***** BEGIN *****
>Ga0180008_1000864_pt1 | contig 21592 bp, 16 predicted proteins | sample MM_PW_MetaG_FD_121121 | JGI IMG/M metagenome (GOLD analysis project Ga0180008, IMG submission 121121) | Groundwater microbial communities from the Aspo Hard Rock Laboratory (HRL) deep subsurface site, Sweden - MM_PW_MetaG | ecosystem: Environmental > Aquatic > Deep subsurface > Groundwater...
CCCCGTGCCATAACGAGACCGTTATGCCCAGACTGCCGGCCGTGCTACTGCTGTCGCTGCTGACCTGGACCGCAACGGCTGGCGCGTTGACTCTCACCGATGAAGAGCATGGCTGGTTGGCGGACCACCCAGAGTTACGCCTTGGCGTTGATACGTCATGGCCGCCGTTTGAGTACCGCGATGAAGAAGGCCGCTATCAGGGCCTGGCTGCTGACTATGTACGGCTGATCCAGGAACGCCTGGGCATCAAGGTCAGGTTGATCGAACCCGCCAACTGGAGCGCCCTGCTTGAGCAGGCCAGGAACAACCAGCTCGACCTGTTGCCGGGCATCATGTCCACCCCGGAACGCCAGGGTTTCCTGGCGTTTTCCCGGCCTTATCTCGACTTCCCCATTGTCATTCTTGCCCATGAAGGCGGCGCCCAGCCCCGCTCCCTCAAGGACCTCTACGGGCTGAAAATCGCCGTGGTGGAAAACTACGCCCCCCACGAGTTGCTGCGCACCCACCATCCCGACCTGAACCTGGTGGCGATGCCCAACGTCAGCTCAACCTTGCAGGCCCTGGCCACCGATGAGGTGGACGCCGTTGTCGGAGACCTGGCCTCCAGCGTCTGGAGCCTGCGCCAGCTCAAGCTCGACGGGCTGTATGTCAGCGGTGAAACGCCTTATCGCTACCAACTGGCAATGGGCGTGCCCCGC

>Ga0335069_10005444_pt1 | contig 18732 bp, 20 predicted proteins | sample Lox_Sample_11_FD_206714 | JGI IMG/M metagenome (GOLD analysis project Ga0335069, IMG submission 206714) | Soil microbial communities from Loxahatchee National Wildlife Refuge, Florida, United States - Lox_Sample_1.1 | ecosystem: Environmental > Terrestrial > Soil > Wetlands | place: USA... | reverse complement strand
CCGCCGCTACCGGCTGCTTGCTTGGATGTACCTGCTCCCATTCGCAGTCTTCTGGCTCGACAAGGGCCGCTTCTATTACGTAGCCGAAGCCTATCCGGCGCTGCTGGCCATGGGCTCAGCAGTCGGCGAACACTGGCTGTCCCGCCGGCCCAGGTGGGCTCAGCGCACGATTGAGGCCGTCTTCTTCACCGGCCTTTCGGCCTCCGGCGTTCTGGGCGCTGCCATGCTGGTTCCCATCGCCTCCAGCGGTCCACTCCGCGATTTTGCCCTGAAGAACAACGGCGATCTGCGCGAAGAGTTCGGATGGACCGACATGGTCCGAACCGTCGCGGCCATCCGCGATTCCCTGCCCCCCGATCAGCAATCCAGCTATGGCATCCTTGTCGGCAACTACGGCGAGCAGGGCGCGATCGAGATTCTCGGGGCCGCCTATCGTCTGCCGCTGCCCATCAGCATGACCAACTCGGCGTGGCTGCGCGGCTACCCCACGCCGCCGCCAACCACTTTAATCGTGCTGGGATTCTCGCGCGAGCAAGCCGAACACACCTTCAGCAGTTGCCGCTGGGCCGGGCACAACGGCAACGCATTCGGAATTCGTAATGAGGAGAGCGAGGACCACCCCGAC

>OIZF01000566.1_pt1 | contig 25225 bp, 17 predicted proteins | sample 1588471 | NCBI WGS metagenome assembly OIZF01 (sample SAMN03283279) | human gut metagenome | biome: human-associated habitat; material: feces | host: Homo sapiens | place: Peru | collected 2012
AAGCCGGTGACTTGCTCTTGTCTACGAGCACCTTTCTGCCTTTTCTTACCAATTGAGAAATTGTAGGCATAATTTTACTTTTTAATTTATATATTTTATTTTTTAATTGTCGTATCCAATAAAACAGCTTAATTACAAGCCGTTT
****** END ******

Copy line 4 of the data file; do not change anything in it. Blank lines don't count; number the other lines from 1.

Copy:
CCGCCGCTACCGGCTGCTTGCTTGGATGTACCTGCTCCCATTCGCAGTCTTCTGGCTCGACAAGGGCCGCTTCTATTACGTAGCCGAAGCCTATCCGGCGCTGCTGGCCATGGGCTCAGCAGTCGGCGAACACTGGCTGTCCCGCCGGCCCAGGTGGGCTCAGCGCACGATTGAGGCCGTCTTCTTCACCGGCCTTTCGGCCTCCGGCGTTCTGGGCGCTGCCATGCTGGTTCCCATCGCCTCCAGCGGTCCACTCCGCGATTTTGCCCTGAAGAACAACGGCGATCTGCGCGAAGAGTTCGGATGGACCGACATGGTCCGAACCGTCGCGGCCATCCGCGATTCCCTGCCCCCCGATCAGCAATCCAGCTATGGCATCCTTGTCGGCAACTACGGCGAGCAGGGCGCGATCGAGATTCTCGGGGCCGCCTATCGTCTGCCGCTGCCCATCAGCATGACCAACTCGGCGTGGCTGCGCGGCTACCCCACGCCGCCGCCAACCACTTTAATCGTGCTGGGATTCTCGCGCGAGCAAGCCGAACACACCTTCAGCAGTTGCCGCTGGGCCGGGCACAACGGCAACGCATTCGGAATTCGTAATGAGGAGAGCGAGGACCACCCCGAC